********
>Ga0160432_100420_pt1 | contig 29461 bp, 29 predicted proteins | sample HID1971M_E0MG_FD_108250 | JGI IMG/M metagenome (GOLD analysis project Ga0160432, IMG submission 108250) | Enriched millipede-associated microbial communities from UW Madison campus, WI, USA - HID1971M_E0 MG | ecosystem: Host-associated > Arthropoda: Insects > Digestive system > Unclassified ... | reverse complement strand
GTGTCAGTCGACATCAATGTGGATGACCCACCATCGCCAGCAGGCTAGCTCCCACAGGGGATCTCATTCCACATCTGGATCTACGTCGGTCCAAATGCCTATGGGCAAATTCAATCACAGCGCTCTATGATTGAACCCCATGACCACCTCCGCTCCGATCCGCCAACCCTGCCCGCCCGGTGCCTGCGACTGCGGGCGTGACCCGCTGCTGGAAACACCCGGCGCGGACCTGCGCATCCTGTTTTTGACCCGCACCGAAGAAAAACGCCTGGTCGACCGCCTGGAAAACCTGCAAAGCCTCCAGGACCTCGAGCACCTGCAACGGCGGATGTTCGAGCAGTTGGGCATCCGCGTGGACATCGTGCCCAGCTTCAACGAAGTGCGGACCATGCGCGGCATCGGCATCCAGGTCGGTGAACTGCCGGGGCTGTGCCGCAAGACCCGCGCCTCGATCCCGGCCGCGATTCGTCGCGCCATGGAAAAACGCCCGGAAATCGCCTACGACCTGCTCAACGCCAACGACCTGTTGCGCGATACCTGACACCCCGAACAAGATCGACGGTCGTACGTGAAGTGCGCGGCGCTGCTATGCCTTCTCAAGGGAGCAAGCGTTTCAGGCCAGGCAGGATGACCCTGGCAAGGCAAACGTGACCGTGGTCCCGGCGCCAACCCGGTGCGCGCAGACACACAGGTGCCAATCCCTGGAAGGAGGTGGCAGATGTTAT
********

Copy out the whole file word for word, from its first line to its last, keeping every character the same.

>Ga0160432_100420_pt1 | contig 29461 bp, 29 predicted proteins | sample HID1971M_E0MG_FD_108250 | JGI IMG/M metagenome (GOLD analysis project Ga0160432, IMG submission 108250) | Enriched millipede-associated microbial communities from UW Madison campus, WI, USA - HID1971M_E0 MG | ecosystem: Host-associated > Arthropoda: Insects > Digestive system > Unclassified ... | reverse complement strand
GTGTCAGTCGACATCAATGTGGATGACCCACCATCGCCAGCAGGCTAGCTCCCACAGGGGATCTCATTCCACATCTGGATCTACGTCGGTCCAAATGCCTATGGGCAAATTCAATCACAGCGCTCTATGATTGAACCCCATGACCACCTCCGCTCCGATCCGCCAACCCTGCCCGCCCGGTGCCTGCGACTGCGGGCGTGACCCGCTGCTGGAAACACCCGGCGCGGACCTGCGCATCCTGTTTTTGACCCGCACCGAAGAAAAACGCCTGGTCGACCGCCTGGAAAACCTGCAAAGCCTCCAGGACCTCGAGCACCTGCAACGGCGGATGTTCGAGCAGTTGGGCATCCGCGTGGACATCGTGCCCAGCTTCAACGAAGTGCGGACCATGCGCGGCATCGGCATCCAGGTCGGTGAACTGCCGGGGCTGTGCCGCAAGACCCGCGCCTCGATCCCGGCCGCGATTCGTCGCGCCATGGAAAAACGCCCGGAAATCGCCTACGACCTGCTCAACGCCAACGACCTGTTGCGCGATACCTGACACCCCGAACAAGATCGACGGTCGTACGTGAAGTGCGCGGCGCTGCTATGCCTTCTCAAGGGAGCAAGCGTTTCAGGCCAGGCAGGATGACCCTGGCAAGGCAAACGTGACCGTGGTCCCGGCGCCAACCCGGTGCGCGCAGACACACAGGTGCCAATCCCTGGAAGGAGGTGGCAGATGTTAT